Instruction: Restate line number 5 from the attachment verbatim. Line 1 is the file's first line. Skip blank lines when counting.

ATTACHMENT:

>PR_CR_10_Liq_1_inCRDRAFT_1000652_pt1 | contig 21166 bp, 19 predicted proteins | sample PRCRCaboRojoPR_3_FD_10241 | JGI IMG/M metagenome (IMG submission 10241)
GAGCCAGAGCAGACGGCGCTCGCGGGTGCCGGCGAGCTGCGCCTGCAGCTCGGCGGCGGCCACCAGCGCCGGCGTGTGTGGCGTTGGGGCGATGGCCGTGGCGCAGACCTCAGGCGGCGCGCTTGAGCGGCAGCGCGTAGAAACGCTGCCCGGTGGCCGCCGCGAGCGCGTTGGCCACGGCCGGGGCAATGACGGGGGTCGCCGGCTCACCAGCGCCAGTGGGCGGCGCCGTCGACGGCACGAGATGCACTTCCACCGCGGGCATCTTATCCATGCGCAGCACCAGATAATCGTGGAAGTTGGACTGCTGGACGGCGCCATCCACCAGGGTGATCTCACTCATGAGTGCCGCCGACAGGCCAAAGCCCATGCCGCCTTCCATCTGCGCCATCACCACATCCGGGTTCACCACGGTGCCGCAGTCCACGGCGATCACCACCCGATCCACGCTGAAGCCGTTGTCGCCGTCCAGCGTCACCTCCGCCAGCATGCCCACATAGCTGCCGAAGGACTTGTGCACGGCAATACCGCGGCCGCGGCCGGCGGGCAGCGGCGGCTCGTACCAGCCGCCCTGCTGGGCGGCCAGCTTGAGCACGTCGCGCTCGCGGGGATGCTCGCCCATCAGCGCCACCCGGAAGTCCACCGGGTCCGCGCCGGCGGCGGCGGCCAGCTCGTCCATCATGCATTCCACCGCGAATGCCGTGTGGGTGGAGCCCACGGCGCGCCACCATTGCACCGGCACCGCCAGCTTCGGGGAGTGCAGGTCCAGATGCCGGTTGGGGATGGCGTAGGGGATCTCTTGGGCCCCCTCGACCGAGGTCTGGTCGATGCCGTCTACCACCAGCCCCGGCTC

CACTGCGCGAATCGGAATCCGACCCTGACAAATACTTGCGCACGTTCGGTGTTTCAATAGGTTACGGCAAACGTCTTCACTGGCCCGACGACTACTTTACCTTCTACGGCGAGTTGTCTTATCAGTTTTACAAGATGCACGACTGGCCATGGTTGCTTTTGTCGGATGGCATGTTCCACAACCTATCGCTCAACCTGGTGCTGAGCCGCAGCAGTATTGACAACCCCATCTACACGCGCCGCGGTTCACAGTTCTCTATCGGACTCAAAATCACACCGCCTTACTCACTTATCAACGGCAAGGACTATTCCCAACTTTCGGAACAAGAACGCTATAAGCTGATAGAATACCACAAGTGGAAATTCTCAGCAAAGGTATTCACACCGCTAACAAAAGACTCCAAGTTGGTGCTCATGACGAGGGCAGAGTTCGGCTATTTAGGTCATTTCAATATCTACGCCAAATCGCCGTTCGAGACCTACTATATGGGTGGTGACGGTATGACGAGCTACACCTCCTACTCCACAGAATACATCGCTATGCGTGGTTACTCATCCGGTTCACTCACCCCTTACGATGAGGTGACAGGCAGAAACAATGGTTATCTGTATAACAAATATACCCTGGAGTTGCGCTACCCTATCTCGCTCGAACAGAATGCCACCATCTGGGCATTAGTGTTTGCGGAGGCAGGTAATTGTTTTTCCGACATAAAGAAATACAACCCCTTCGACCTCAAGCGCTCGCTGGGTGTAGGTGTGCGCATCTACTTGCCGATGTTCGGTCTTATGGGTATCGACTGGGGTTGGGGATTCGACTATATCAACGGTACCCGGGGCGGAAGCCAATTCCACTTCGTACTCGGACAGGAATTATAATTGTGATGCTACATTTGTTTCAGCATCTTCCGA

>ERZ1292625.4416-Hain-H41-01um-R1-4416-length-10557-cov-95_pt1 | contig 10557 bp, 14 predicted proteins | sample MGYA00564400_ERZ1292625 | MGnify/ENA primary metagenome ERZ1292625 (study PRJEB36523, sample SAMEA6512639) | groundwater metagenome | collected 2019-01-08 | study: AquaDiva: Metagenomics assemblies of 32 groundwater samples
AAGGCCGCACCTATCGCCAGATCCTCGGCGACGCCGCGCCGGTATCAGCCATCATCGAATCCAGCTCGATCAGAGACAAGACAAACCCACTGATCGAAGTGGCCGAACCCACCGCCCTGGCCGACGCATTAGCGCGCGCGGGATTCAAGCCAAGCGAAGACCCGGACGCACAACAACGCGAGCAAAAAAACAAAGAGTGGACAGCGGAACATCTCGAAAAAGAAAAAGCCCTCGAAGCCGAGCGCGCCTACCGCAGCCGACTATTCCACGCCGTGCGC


AAGGCCGCACCTATCGCCAGATCCTCGGCGACGCCGCGCCGGTATCAGCCATCATCGAATCCAGCTCGATCAGAGACAAGACAAACCCACTGATCGAAGTGGCCGAACCCACCGCCCTGGCCGACGCATTAGCGCGCGCGGGATTCAAGCCAAGCGAAGACCCGGACGCACAACAACGCGAGCAAAAAAACAAAGAGTGGACAGCGGAACATCTCGAAAAAGAAAAAGCCCTCGAAGCCGAGCGCGCCTACCGCAGCCGACTATTCCACGCCGTGCGC